Students take the Hardyston Challenge

HARDYSTON. Middle school grades compete during 12 weeks to improve the school culture and spirit.

| 24 Apr 2024 | 09:34

Since January, students at Hardyston Middle School have been engaged in a grade versus grade competition that aims to improve school culture and spirit and tackle the issue of chronic absenteeism that has plagued the state since the coronavirus pandemic.

“The 12-week competition was designed to engage and incentivize our population of students while targeting specific district goals,” said Principal Meg O’Mara.

“Improving relationships among staff and students, increasing community connections, and contributing to a positive climate are critical components of success within educational settings. Students in grades 5 through 8 are competing against one another to earn points based on their grade levels’ contributions related to the identified areas of community, student achievement and attendance. These three areas improve student achievement and minimize trends in chronic absenteeism following the COVID-19 pandemic.”

The competition, which began Jan. 29 and ends April 26, kicked off with a pep rally, coordinated by a student committee, to introduce the goals of the competition and actively involve students and staff members.

It is the brainchild of O’Mara and consists of a litany of challenges, such as:

• Attendance: Updated weekly, the grade level with highest attendance percentage receives a point.

• Academic achievement: Math minutes, vocabulary and trivia quizzes. The grade level with the highest percentage gets a point.

• Community involvement: This includes spirit days, a hygiene fundraiser for the Weekend Bag program, penny races for the Hardyston Police Department (Police Unity Tour and Torch Run), student participation in the Torch Run, staff versus students basketball game, and Hardyston police versus students volleyball game.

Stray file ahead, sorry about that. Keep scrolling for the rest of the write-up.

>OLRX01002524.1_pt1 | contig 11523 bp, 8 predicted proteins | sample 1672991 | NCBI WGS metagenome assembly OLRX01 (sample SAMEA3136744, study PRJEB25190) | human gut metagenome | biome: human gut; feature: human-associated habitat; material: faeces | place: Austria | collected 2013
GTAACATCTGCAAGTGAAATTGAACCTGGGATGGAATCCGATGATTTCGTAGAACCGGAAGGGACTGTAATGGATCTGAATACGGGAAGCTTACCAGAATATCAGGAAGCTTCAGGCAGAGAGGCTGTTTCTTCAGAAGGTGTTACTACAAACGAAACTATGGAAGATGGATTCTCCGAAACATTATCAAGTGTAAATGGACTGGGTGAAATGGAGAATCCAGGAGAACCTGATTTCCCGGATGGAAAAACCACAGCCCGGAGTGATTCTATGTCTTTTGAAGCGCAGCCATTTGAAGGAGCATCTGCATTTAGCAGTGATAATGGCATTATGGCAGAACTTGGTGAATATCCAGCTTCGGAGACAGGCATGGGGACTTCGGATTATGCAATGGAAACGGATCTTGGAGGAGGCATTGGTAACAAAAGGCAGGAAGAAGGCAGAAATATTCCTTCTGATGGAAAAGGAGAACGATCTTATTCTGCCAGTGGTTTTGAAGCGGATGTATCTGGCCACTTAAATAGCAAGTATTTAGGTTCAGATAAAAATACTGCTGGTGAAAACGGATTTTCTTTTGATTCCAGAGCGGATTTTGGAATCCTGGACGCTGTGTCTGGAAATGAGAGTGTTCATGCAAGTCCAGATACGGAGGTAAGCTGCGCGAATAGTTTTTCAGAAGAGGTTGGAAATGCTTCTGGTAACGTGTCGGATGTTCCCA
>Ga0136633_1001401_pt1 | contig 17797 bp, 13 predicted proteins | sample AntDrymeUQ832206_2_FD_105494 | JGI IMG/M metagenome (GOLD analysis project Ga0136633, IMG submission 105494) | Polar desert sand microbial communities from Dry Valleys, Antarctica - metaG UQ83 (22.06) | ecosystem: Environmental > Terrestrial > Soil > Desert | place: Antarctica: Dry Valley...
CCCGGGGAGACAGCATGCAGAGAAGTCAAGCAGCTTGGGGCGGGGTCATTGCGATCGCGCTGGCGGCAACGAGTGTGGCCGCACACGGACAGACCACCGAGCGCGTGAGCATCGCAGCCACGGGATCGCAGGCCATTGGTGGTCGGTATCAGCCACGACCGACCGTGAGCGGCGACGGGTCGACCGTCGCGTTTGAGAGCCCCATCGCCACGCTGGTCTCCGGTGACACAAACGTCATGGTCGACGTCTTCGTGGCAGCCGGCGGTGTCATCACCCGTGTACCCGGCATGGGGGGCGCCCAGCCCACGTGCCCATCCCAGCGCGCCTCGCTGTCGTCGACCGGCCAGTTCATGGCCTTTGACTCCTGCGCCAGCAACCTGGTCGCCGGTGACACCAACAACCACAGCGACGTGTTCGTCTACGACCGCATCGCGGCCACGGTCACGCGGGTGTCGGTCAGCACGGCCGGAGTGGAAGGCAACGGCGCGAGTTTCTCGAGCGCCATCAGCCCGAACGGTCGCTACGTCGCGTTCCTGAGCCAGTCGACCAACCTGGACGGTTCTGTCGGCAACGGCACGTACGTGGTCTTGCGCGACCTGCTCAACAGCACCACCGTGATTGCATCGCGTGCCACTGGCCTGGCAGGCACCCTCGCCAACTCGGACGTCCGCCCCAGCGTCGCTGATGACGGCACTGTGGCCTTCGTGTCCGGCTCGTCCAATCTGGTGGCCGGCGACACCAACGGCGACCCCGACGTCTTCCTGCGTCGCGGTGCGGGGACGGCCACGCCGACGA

• Behavior: Grade levels lose points based on poor behavior, while a student “caught being good” by one of the retired police security officers is given a token to be redeemed for a free snack from the cafeteria. Staff members also give tokens to students “caught being good” for extra points. A big surprise is promised for the grade level with the highest score after 12 weeks.

“This is my first year as the Hardyston Middle School principal and the first year of the challenge,” said O’Mara. “A student committee was established to plan and implement activities, and three representatives from each grade level were selected to serve as team captains.

“Additionally, I met with representatives throughout the community to coordinate fundraisers and special events. Ongoing opportunities to participate in school spirit days, community-sponsored fundraisers and grade-level penny races will allow students to contribute to a greater good while working toward a common goal as a group.

“Based upon student and staff reactions, the high rate of continued participation from all stakeholders involved, the feedback we have received and the data to support its positive impacts, we absolutely plan to provide this as an ongoing opportunity!”

Fighting absenteeism

Superintendent Mike Ryder said the competition may be extended throughout the district.

“If all goes well, maybe we can extend the competition districtwide or embed the principles of the competition into the bedrock of our culture and climate for every single day.”

He said the district saw the need to reduce chronic absenteeism after pandemic. In the most recent pre-pandemic statistics, Hardyston’s chronic absenteeism rate was 6.8 percent, while the state average was 9 percent.

In the year after the pandemic, Hardyston’s rate rose to 17.3 percent, while the statewide average climbed to 18 percent. Last year, the numbers started to dip, with Hardyston’s average decreasing to 16 percent and the statewide average decreasing to 17.4 percent.

“Hardyston has done two things to increase our attendance rates,” Ryder said. “First, we have increased our extracurricular offerings and worked extra hard to make school interesting and fun again - which was not the case during the pandemic obviously.

“The second thing we have done is increased accountability regarding information sent home regarding attendance. Great things happen when students are in school, and that’s been our message every day.”